“Looking from the outside in because I’ve only been back a year – the regions have struggled for a couple of seasons now, it’s not something that’s just happened this season,” said Young.
“It seems to me Wales doing well papers over the cracks a little bit. The only way things will probably change is if Wales don’t do well, which none of us want.
“Things seem to be rolling on exactly the same because we’ve had success with Wales. Everybody understands it’s not an easy or quick fix, but something has to change.
“People are tasked with working out how to change it for the better. I’m sure that’s something being talked about but talking needs to turn into actions.
“I haven’t heard of any action that’s going to be taking place in the medium or long term.”
Strength in depth issues
Scarlets and Ospreys are out of Europe after finishing bottom of their respective Champions Cup pools.
Scarlets only played two games in the tournament which both ended in heavy defeats, against Bordeaux-Begles and Bristol.
They remain the only Welsh side since 2011-12 to qualify for the knockout stages when they reached the semi-finals in 2018.
“It’s disappointing and that’s not a good enough statistic,” Peel said.
“We need to understand where we are with the performance side of things. Munster, Leinster and Ulster have been competitive within the competition [Europe] and these are sides we regularly compete with in the URC [United Rugby Championship] or Pro14 over the last couple of years.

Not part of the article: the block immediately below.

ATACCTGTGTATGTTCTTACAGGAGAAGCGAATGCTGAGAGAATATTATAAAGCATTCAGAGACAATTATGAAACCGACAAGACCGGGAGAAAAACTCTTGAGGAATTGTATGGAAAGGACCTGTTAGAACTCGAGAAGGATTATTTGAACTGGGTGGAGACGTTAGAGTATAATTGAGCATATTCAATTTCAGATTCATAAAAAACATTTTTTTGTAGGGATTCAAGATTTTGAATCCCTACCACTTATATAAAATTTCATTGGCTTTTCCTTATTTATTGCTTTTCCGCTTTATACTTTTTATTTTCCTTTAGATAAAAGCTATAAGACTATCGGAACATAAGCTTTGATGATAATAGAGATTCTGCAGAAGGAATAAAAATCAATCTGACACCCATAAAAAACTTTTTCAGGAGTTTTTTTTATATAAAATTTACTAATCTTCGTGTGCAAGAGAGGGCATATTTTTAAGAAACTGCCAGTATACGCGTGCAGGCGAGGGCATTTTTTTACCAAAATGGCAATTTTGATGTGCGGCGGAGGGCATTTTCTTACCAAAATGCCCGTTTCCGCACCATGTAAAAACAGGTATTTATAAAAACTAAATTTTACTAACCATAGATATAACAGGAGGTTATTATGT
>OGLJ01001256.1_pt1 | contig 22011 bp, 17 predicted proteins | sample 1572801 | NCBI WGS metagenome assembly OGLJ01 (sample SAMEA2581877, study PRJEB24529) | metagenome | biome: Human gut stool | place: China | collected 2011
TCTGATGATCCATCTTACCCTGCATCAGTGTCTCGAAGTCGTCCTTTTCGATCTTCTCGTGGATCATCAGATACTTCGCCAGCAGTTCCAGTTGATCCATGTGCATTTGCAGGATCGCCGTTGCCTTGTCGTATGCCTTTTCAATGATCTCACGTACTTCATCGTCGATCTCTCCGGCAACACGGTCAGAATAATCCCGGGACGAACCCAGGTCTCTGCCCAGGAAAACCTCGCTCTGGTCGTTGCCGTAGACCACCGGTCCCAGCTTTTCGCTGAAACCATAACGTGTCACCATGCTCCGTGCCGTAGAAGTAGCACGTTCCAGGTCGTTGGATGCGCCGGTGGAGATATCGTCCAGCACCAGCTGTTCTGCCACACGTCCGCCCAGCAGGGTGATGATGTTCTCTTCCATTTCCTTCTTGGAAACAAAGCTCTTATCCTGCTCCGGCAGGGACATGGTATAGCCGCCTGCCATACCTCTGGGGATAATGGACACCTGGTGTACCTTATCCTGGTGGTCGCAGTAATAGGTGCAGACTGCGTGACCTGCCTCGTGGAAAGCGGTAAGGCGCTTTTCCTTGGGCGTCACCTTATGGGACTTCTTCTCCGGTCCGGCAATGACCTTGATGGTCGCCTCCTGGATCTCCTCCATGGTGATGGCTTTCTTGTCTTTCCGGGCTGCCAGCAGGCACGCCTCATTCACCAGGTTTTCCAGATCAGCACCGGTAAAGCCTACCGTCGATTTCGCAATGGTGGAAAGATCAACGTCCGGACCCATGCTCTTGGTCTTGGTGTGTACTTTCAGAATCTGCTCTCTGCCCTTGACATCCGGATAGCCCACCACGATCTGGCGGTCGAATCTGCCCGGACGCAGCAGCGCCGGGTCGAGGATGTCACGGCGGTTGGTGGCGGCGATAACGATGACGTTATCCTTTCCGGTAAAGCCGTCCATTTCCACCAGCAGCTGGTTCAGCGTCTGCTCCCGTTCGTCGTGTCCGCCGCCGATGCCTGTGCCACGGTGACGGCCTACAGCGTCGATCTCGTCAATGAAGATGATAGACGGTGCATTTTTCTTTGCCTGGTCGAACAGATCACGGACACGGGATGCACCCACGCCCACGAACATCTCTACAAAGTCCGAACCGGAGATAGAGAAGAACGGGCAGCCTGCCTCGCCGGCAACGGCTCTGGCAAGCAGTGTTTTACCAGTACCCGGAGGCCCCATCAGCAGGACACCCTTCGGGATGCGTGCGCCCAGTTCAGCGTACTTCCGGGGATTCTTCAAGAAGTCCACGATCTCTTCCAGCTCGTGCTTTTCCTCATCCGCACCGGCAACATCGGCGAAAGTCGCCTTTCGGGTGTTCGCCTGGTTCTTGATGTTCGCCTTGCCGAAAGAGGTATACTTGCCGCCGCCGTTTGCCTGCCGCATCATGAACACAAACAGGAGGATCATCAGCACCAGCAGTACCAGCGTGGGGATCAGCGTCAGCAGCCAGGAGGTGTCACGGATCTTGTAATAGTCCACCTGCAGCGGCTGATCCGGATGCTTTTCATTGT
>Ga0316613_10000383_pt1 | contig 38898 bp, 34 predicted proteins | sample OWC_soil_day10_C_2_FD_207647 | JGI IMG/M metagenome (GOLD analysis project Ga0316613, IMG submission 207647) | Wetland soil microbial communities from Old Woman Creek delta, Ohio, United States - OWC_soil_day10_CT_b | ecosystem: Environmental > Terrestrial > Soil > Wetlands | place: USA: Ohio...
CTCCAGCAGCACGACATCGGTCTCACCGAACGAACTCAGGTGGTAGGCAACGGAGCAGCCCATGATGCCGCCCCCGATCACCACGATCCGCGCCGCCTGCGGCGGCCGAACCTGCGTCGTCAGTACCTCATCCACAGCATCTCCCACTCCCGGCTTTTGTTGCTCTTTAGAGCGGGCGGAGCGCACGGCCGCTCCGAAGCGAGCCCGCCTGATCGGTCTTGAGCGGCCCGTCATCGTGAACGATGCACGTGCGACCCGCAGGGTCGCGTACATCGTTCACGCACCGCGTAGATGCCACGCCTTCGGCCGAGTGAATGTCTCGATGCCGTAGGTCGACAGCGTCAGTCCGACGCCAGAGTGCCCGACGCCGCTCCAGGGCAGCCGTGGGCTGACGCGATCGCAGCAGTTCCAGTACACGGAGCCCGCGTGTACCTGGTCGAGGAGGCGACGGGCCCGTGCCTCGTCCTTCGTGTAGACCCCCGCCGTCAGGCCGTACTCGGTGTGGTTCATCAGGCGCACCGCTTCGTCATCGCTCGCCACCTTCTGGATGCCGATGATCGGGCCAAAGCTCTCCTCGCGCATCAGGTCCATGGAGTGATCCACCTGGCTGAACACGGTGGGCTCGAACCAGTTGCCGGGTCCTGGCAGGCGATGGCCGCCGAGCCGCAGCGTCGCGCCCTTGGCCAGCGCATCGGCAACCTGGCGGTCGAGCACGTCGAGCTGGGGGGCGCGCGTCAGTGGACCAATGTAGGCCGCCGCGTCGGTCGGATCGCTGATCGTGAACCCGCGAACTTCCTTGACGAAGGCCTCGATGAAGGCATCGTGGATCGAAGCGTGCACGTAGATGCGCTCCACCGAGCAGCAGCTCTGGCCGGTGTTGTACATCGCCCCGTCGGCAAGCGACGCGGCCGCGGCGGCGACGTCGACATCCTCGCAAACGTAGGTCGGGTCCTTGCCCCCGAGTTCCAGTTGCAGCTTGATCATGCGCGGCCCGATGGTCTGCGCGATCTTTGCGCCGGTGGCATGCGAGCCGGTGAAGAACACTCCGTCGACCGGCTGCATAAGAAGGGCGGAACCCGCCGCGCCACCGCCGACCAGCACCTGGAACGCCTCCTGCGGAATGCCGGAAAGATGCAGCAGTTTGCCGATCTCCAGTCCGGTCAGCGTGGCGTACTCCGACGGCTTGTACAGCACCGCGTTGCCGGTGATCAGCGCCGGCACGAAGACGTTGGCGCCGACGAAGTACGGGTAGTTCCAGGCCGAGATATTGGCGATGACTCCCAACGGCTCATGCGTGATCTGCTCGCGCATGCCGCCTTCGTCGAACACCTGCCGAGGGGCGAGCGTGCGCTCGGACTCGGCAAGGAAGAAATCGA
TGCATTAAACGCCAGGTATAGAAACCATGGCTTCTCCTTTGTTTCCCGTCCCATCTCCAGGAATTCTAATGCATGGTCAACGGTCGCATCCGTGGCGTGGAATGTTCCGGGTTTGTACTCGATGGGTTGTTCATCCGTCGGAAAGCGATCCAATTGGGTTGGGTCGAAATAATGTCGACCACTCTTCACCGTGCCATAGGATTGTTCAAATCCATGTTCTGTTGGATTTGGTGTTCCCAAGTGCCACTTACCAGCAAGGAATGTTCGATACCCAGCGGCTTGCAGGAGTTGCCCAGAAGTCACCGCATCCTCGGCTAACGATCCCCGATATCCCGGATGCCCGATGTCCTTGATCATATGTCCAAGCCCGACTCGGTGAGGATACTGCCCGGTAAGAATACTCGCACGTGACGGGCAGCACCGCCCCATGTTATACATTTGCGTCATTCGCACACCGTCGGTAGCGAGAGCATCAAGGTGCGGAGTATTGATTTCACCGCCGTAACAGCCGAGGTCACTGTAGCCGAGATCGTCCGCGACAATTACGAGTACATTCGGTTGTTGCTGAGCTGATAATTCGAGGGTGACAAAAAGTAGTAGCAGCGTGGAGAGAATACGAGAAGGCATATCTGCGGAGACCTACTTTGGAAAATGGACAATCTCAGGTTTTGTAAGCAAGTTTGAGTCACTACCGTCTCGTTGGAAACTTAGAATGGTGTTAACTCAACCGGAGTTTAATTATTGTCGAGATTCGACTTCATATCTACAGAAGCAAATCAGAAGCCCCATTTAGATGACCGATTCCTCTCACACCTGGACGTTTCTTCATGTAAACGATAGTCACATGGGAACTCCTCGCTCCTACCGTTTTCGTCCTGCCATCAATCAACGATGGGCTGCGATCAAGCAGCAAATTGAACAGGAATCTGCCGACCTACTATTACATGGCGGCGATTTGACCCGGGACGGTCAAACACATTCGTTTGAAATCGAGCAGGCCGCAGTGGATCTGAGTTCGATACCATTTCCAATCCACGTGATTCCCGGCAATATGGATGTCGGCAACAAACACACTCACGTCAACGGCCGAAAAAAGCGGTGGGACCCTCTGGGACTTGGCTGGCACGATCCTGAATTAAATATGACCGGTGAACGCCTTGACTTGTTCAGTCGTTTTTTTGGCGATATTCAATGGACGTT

“There is a lot of work that needs to be done through the young level moving up. I saw the Bristol bench, there were two All Blacks and English internationals coming off the bench and that’s the reality.
“All I can do is look internally at what we can do. We need to look at everything from bottom up in terms of what we do with our kids, what type of player we want to produce.
“That’s ongoing with us. I’m new to the job so understanding what goes on behind the scenes is important, and the way we want to drive it.
“Retention and recruitment is important as well. Allowing and exposing young players to play is something we’ve talked about.
“We need more exposure for our young players so when we come up to that level, we’re more exposed to it.”
Ospreys finished without a match point after suffering three European defeats and head coach Toby Booth accepts there is a financial element to developing bigger squads.
“People have said to me before, if you want to be a successful coach you have to get good players,” Booth said.
“They cost a lot of money so if you can’t afford to buy them, you have to make them.
“There is a balance because we have a lot of good players who are injured. We are not making excuses here. We have got what we have got and we have to work with that.
“Strength in depth is without the doubt the difference and we need to bridge that gap. The wage cap is coming down in England, so can they maintain things, who knows?
“Finances often determine the success for the now, whereas a long-term approach and growing your own hopefully alleviates that in the future.”